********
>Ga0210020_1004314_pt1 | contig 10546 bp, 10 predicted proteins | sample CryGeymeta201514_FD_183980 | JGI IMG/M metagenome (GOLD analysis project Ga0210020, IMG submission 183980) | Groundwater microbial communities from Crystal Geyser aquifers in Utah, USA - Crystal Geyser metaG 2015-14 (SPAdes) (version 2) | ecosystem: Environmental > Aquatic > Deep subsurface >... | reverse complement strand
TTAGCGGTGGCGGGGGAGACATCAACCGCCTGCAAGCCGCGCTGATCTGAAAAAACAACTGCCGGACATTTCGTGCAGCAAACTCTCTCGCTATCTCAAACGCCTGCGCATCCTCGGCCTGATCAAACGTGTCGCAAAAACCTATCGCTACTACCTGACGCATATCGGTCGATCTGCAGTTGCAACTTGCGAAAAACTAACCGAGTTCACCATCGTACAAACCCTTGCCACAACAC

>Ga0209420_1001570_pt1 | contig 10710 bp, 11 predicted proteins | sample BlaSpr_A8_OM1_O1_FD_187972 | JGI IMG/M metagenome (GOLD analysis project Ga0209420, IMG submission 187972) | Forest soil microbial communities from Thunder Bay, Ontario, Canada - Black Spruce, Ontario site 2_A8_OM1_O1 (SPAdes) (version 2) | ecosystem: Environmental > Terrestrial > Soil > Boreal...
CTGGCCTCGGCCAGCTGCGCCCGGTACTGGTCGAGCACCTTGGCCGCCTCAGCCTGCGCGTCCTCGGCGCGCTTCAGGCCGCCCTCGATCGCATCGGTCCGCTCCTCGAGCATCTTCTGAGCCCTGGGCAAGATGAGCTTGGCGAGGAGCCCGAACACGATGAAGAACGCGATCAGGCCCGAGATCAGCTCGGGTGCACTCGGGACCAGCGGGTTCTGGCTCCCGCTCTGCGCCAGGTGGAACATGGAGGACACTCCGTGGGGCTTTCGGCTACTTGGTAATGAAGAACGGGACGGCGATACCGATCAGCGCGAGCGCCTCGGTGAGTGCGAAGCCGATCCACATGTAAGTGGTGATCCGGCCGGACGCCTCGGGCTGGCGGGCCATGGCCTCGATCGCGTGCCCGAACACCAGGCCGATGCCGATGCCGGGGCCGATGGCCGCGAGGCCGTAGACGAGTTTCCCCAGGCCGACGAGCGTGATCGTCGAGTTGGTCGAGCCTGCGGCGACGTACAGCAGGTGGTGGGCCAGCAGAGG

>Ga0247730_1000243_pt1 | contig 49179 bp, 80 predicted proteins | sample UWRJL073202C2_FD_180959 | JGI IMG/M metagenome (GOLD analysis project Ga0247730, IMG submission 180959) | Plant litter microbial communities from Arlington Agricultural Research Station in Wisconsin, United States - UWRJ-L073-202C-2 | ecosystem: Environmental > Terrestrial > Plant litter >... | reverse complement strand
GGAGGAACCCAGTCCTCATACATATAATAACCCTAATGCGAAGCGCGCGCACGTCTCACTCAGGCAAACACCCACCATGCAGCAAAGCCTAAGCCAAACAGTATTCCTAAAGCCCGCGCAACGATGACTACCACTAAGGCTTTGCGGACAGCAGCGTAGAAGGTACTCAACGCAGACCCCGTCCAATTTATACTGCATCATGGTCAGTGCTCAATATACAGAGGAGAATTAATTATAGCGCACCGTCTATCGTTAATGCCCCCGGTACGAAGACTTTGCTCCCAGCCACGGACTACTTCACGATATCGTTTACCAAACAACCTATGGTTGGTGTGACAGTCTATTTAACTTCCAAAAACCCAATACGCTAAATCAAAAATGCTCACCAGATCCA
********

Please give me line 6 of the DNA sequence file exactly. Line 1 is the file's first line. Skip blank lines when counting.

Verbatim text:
GGAGGAACCCAGTCCTCATACATATAATAACCCTAATGCGAAGCGCGCGCACGTCTCACTCAGGCAAACACCCACCATGCAGCAAAGCCTAAGCCAAACAGTATTCCTAAAGCCCGCGCAACGATGACTACCACTAAGGCTTTGCGGACAGCAGCGTAGAAGGTACTCAACGCAGACCCCGTCCAATTTATACTGCATCATGGTCAGTGCTCAATATACAGAGGAGAATTAATTATAGCGCACCGTCTATCGTTAATGCCCCCGGTACGAAGACTTTGCTCCCAGCCACGGACTACTTCACGATATCGTTTACCAAACAACCTATGGTTGGTGTGACAGTCTATTTAACTTCCAAAAACCCAATACGCTAAATCAAAAATGCTCACCAGATCCA